Looking to understand China?


Harvard has made available a free course on Chinese history as a MOOC (Massively Open Online Course). It's called "ChinaX". This would be a nice complement to your Rocket Chinese studies. This epic course is breathtaking in it's scope, thoroughness, and quality. Content is metered out in mutimedia (usually videos) of 5-10 minutes each. Fun exercises like singing the major dynasties to the tune of Frère Jacques or discussing how an ancient statesmen defined the essence of Han Chinese are open to all. Good reviews on content by New York Times and others. Over 30,000 people have enrolled so far. See the link below for more details: https://www.edx.org/course/harvardx/harvardx-sw12x-china-920 Here's summary from course page: China's past, present, and future: through history and geography, economy and ecology, philosophies and politics, literature and art. About this Course Modern China presents a dual image: a society transforming itself through economic development and infrastructure investment that aspires to global leadership; and the world's largest and oldest bureaucratic state, with multiple traditions in its cultural, economic, and political life. The modern society and state that is emerging in China will bear the indelible imprint of China's historical experience, of its patterns of philosophy and religion, and of its social and political thought and practice. Understanding China in the 21st century is inseparable from understanding China’s history as a great world civilization. Before your course starts, try the new edX Demo where you can explore the fun, interactive learning environment and virtual labs. Learn more.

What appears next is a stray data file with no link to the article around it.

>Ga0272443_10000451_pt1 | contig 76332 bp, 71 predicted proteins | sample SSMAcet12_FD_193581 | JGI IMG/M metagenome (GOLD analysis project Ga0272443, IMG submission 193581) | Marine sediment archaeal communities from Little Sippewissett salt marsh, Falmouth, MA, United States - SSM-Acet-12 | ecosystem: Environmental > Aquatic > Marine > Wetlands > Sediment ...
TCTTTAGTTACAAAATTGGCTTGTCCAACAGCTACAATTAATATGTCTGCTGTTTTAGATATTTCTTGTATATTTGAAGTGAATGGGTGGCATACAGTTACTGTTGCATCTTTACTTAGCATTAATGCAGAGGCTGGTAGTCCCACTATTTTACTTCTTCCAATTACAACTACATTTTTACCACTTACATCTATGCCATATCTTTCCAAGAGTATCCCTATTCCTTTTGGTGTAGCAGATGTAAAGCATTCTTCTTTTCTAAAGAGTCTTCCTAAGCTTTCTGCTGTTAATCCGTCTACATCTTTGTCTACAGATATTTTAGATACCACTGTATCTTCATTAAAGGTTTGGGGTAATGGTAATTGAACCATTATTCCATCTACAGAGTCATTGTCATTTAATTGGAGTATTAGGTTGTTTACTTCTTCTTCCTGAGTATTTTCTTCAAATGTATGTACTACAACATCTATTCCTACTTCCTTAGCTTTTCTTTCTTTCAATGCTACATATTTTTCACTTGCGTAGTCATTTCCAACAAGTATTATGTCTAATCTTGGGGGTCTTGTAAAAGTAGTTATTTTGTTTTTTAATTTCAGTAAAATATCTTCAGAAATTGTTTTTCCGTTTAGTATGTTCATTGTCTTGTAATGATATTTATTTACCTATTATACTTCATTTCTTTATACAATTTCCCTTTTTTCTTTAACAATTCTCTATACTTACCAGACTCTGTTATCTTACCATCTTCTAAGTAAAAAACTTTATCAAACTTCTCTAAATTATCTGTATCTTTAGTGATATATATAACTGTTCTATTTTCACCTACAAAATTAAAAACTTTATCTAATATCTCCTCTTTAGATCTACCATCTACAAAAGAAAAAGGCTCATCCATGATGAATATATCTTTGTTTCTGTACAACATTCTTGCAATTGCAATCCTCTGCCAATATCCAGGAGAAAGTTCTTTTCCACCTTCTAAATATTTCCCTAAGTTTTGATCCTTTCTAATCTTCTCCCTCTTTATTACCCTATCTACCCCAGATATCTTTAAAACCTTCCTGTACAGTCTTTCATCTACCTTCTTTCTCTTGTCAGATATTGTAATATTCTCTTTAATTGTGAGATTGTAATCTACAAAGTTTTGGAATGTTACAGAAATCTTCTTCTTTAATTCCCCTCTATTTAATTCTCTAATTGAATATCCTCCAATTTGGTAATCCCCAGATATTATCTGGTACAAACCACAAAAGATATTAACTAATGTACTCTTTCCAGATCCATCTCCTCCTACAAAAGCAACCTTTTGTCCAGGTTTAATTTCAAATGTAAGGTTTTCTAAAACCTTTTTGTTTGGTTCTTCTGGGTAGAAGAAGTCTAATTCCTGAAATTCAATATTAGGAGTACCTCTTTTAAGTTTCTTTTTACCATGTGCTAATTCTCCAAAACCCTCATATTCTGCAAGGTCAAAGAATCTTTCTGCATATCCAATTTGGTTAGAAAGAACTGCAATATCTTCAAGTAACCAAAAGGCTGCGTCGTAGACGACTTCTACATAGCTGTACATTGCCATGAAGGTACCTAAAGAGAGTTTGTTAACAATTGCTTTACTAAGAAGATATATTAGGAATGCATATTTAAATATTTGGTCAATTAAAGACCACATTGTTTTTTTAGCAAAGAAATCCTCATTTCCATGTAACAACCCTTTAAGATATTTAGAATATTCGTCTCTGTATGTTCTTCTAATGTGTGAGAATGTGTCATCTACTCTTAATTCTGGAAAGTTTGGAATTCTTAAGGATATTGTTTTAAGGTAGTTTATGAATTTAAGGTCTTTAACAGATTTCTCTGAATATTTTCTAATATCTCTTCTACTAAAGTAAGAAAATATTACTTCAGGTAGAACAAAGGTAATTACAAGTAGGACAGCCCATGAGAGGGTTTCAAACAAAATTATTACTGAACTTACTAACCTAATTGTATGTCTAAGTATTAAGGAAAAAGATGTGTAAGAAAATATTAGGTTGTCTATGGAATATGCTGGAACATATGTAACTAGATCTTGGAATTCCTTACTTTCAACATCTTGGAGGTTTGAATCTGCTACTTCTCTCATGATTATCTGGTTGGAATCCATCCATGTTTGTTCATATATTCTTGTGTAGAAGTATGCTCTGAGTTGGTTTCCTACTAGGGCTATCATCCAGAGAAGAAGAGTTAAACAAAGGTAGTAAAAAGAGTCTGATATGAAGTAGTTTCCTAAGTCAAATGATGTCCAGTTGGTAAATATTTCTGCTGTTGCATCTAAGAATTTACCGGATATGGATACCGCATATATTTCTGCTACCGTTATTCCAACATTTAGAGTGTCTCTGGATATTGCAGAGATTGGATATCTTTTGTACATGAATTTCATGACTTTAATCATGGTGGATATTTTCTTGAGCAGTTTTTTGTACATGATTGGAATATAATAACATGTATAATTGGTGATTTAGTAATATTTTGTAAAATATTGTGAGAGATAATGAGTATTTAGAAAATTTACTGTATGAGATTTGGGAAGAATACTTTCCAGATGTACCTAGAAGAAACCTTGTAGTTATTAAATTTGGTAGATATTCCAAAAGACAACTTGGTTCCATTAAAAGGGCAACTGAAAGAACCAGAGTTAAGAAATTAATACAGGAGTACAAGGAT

That looks like a good resource. Here is another from MIT, mainly an online Chinese language textbook. This includes links to its chapters, audio files, and more. http://ocw.mit.edu/resources/res-21f-003-learning-chinese-a-foundation-course-in-mandarin-spring-2011/online-textbook/ Course Description This online textbook represents materials that were used in the first four semesters (two years) of the Mandarin program at MIT. They eventually formed the basis of a print textbook of the same name, published by Yale University Press; information and supplemental materials for the Yale edition are available at the companion website. The OCW course materials were extensively revised, and at times reordered, before publication, but the general principles of the original remain: to provide a comprehensive resource for the foundation levels of Chinese language that separates the learning of oral skills from literary (the former being transcribed in pinyin, and the latter in characters). This resource contains the complete online version of the text and accompanying audio recordings.


Both of the above links look like a excellent resources. I will look deeper into them for sure

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